An Arthurian Bestiary: Introduction

Print

An Arthurian Bestiary: Introduction

from: The Camelot Project  2013

Creatures mythical and ordinary appear in medieval Arthurian literature.  Knights fight dragons and wild boars; dogs reveal the true identities of their masters; and knights are not knights without their horses.  Animals also feature in prophesies, predicting Arthur's victories and providing insight about events that have just transpired.  The role of these and other creatures in medieval Arthuriana is often overlooked by readers.  Yet recent criticism has sought to study animals in their medieval context, providing new insight into the role that animals played in medieval life and thus in medieval literature.  This Bestiary is an important step in that work; it documents major appearances of these creatures and identifies patterns in how they are presented in a range of major Arthurian materials. 
 
Animals in the Middle Ages

The modern reader is generally much further removed from daily contact with animals than the people of the Middle Ages.  Animals were central to life in the Middle Ages, for example, in farming and as pets.  John Aberth notes that “medieval people could also greatly empathize with their domestic animals” and notes the many texts describing animals’ emotions (166).  The lion in the Middle English Ywain and Gawain, moved almost to suicide in his distress for Ywain, is one particularly poignant example (lines 2071-86).  Perhaps due to this close association between the species, much philosophical energy was spent on articulating the key differences between humans and animals.  Diet was an important distinction between humans and animals: as Salisbury explains, “eating one’s meat raw was considered bestial” (64) and sacred food – that is, consecrated Communion host – was firmly forbidden to animals (65).  (Gerald of Wales’s anxiety about giving communion to a werewolf is a “practical” case where this distinction is blurred and perhaps even called into question.)  However, the main trait distinguishing humans from animals was the capacity for reason.  Salisbury observes that for Christian thinkers of the early middle ages, the lack of reason was the defining difference between animals and humans (5).  Violence, too, was considered a major difference, particularly by Aquinas: while humans were capable of violence, irrational violence was a trait exclusive to animals (5).  While reason was not attributed to animals in the Middle Ages, their complex behaviors were justified by estimativa, that is, instinct (Aberth 146).  This instinct explained why animals hid from danger without suggesting that they could reason, a claim that would have challenged medieval understanding of human superiority over animals.  The notion of human superiority was based in interpretations of the book of Genesis, where the first humans are given dominion over all creatures (Genesis 1:26-28).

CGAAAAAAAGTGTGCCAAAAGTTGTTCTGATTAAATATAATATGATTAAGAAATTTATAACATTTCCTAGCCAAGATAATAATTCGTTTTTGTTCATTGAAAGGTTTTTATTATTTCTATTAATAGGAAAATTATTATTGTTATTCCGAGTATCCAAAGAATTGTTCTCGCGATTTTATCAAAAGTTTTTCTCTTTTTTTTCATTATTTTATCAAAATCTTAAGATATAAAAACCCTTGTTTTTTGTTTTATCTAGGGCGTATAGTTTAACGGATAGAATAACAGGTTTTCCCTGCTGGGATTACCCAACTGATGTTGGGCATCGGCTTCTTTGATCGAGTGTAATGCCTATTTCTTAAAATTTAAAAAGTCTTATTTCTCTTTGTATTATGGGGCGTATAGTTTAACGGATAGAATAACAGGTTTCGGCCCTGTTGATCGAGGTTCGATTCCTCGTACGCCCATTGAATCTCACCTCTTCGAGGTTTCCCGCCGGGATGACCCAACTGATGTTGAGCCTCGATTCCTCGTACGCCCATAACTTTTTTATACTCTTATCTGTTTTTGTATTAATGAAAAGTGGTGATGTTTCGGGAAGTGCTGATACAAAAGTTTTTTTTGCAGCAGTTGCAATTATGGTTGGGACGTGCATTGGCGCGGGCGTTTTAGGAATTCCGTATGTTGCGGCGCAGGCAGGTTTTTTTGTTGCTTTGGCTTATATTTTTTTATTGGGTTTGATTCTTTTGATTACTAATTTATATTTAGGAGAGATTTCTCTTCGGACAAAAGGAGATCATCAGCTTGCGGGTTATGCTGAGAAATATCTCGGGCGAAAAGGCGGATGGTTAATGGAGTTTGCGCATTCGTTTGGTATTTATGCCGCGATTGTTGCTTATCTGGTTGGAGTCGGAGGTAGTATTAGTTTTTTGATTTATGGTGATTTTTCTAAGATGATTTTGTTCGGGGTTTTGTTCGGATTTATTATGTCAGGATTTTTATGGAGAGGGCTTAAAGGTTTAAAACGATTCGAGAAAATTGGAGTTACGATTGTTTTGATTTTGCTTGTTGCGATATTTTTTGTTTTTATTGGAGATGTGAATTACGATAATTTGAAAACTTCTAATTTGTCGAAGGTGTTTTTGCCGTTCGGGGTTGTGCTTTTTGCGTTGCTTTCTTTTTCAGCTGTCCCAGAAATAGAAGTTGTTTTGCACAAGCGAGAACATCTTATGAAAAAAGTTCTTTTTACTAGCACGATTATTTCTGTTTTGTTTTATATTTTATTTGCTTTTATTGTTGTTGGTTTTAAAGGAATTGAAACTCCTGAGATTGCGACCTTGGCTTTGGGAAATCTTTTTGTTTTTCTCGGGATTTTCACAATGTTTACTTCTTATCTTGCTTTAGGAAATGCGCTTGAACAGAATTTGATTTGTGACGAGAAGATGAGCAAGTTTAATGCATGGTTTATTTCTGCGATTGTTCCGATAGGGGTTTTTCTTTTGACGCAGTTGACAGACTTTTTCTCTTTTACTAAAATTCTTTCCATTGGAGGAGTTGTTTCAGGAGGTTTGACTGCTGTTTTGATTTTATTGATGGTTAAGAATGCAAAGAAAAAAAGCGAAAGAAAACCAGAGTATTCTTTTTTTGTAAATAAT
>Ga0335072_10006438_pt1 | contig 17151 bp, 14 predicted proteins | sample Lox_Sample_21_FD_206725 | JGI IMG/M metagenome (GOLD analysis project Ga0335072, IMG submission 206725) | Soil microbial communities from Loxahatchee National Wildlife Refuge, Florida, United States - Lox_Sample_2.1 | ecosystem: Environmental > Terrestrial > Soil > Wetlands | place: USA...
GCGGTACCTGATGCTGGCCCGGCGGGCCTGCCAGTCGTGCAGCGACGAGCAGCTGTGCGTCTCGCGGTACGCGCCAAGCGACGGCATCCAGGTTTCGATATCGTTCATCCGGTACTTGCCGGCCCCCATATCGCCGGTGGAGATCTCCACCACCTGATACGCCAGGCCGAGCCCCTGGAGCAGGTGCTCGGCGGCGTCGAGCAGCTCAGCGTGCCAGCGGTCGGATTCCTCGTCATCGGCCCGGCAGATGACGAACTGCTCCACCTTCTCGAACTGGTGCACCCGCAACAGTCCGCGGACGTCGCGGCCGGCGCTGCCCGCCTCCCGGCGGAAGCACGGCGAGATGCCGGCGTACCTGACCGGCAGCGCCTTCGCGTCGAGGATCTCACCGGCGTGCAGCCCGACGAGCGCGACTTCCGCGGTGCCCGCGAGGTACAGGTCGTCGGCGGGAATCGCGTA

Since humans were understood to be superior to animals, humans were thus accountable for the actions of their domestic creatures.  As Salisbury observes, “human owners were held liable for the behavior of their animals, and animals sometimes shared the penalties given to human misbehavior” (Salisbury 37).  Laws describing fines to be paid if a loose animal damaged another’s property are plentiful from the period.  However, the legal language around animals almost undermines the distinction between animals and humans since animals were occasionally expected to stand trial.  Animals could be – and were – tried for crimes during the medieval period; the earliest record of such a trial is the execution of a pig by burning in 1266 for eating a child near Paris (Aberth 219).  Allowing animals to stand trial holds them (rather than their owners) accountable for their actions.  These seemingly contradictory views are common in depictions of medieval animals as rational yet irrational, empathetic yet oblivious, and violent yet tame.  Unsurprisingly, these same contradictions in the depiction of animals appear in Arthurian literature.   
 
What is a bestiary?
 
In its medieval context, a bestiary is simply a book cataloguing a series of animals, often including illuminations and other images.  These works were undoubtedly used as religious texts, as they provide moral and theological meanings for the attributes they ascribe to the animals included in them.  Several critics have suggested that they may also have been used by pious laypersons as educational texts, perhaps in teaching reading (de Hamel 20, Clark 29).  Clark suggests that the bestiary was in fact "compiled for use principally by teachers in elementary education" (98).